According to "NAWS," migrant farmworkers' income in general declined, even during the 1990s economic boom. Between 1989 and 1998 the average real hourly wage of farmworkers, adjusted for inflation, fell by 11 percent (Mehta et al., 2000). It is striking to observe this group's declining earnings amid rural revival and rising income levels of nonfarm jobs during the 1990s (U.S. Department of Agriculture, Economic Research Service, 1997). Nearly three quarters of farmworkers earned less than $10,000 a year and three out of five farmworker families lived in poverty (Mehta et al., 2000). Poverty rose from 54 percent for migrant farmworkers in 1994 (Gabbard et al., 1994) to at least 61 percent, the rate for the entire farmworker population (Mehta et al., 2000). Other indicators of economic well-being, such as car and home ownership, showed a consistent declining pattern for the population.
The "CPS" data confirmed this portrayal of persistent low income and poverty among hired farmworkers. In 1999, of the estimated 585,000 hired farmworkers 25 years and older, 47 percent had an income that was under the poverty line. The proportion of full-time low-wage earners in hired farmworkers was greater than in all other occupations except workers for private households and nonprotective services (U.S. Department of Agriculture, Economic Research Service, 2000).
EMPLOYER BENEFITS AND SOCIAL SERVICES
Migrant farmworkers received very limited employee benefits. According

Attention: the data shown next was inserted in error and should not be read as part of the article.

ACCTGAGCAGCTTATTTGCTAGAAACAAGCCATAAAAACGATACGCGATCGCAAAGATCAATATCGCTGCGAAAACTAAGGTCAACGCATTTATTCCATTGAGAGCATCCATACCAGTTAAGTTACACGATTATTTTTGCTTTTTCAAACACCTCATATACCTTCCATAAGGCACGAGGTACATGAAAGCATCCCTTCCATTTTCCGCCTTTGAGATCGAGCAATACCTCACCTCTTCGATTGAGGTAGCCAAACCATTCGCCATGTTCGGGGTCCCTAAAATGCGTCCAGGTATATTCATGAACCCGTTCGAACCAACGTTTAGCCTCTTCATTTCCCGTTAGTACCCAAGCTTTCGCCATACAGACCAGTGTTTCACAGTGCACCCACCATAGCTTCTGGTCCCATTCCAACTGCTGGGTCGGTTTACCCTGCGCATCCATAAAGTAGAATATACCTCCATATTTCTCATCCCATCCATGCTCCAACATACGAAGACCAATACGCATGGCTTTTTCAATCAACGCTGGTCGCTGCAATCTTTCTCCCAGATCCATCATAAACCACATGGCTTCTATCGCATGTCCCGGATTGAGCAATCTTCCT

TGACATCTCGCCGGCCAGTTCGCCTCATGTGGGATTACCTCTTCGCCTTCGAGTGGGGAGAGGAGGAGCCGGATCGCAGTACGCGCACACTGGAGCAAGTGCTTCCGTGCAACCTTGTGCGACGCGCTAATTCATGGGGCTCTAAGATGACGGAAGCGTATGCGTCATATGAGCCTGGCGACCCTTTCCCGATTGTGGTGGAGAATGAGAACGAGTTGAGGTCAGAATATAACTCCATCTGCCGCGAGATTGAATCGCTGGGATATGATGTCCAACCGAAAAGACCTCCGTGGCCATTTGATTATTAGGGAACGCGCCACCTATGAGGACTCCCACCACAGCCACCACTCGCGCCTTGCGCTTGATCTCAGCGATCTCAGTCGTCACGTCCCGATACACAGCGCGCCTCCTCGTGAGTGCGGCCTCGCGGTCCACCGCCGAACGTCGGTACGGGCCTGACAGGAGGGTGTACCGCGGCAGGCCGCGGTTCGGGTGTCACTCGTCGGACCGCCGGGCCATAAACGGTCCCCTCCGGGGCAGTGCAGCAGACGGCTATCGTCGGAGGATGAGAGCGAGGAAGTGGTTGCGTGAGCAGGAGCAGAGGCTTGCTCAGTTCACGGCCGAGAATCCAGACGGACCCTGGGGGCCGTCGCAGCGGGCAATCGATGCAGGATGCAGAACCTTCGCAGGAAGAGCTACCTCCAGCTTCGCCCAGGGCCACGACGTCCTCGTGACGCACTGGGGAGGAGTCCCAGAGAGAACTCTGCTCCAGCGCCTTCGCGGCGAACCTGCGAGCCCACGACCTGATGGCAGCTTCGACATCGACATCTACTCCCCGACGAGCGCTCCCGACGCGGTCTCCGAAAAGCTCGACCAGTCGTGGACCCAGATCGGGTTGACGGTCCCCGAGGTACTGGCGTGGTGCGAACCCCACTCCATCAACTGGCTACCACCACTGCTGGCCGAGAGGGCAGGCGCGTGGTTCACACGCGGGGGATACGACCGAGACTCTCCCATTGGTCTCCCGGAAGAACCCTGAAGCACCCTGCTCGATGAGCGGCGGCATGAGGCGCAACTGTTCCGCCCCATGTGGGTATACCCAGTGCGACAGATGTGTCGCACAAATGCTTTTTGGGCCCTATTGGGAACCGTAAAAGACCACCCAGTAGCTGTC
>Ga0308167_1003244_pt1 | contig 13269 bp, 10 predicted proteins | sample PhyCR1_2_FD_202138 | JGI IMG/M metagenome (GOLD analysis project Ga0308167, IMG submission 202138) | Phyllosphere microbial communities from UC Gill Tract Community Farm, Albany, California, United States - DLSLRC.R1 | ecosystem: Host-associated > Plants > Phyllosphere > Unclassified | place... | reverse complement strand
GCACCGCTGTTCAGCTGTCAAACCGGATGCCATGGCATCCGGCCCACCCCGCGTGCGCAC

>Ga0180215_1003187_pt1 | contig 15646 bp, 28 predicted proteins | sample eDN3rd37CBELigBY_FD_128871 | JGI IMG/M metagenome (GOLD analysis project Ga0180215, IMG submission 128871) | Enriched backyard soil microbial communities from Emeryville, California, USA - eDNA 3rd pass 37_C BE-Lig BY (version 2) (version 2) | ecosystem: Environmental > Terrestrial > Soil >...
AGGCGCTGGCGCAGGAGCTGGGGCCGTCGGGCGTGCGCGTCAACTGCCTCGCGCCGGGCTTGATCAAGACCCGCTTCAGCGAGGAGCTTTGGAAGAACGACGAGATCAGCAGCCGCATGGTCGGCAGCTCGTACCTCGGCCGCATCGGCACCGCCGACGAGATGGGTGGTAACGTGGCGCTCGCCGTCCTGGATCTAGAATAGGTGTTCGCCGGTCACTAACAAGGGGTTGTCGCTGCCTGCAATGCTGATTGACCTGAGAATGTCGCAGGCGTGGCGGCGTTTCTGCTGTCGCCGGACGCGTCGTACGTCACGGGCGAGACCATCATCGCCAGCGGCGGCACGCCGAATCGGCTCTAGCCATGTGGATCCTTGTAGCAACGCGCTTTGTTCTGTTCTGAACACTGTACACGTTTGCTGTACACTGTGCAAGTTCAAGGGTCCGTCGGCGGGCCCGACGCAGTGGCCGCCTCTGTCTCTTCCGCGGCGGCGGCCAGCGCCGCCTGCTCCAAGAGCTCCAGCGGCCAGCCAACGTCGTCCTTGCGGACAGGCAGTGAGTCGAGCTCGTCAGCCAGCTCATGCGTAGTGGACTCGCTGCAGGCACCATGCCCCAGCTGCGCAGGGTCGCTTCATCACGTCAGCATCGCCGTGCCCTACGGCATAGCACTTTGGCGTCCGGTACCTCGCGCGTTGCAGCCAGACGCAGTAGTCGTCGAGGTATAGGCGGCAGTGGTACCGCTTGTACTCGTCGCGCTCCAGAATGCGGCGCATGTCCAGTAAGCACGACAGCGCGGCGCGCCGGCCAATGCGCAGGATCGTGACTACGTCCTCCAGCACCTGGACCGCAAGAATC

to "NAWS," in the 1997-98 fiscal year, only 15 percent of hired farmworkers
reported receiving monetary bonuses from employers; 45 percent were covered
by unemployment insurance; and only 28 percent of all farmworkers reported
workers' compensation in some form (17 percent simply did not know whether
they had such benefits).
The use of needs-based services was low among hired farmworkers. Needs-based services include Temporary Assistance to Needy Families (TANF), general assistance or welfare, publicly subsidized housing or medical and nutritional assistance, food stamps, and Medicaid. In 1997-98, only 17 percent of farmworkers used such services. The 1997-98 "NAWS" also revealed that few farmworkers had received support from churches, family, community organizations, and friends. "NAWS" offered no information about services provided by public schools, such as subsidized lunches and remedial English instruction to migrant children.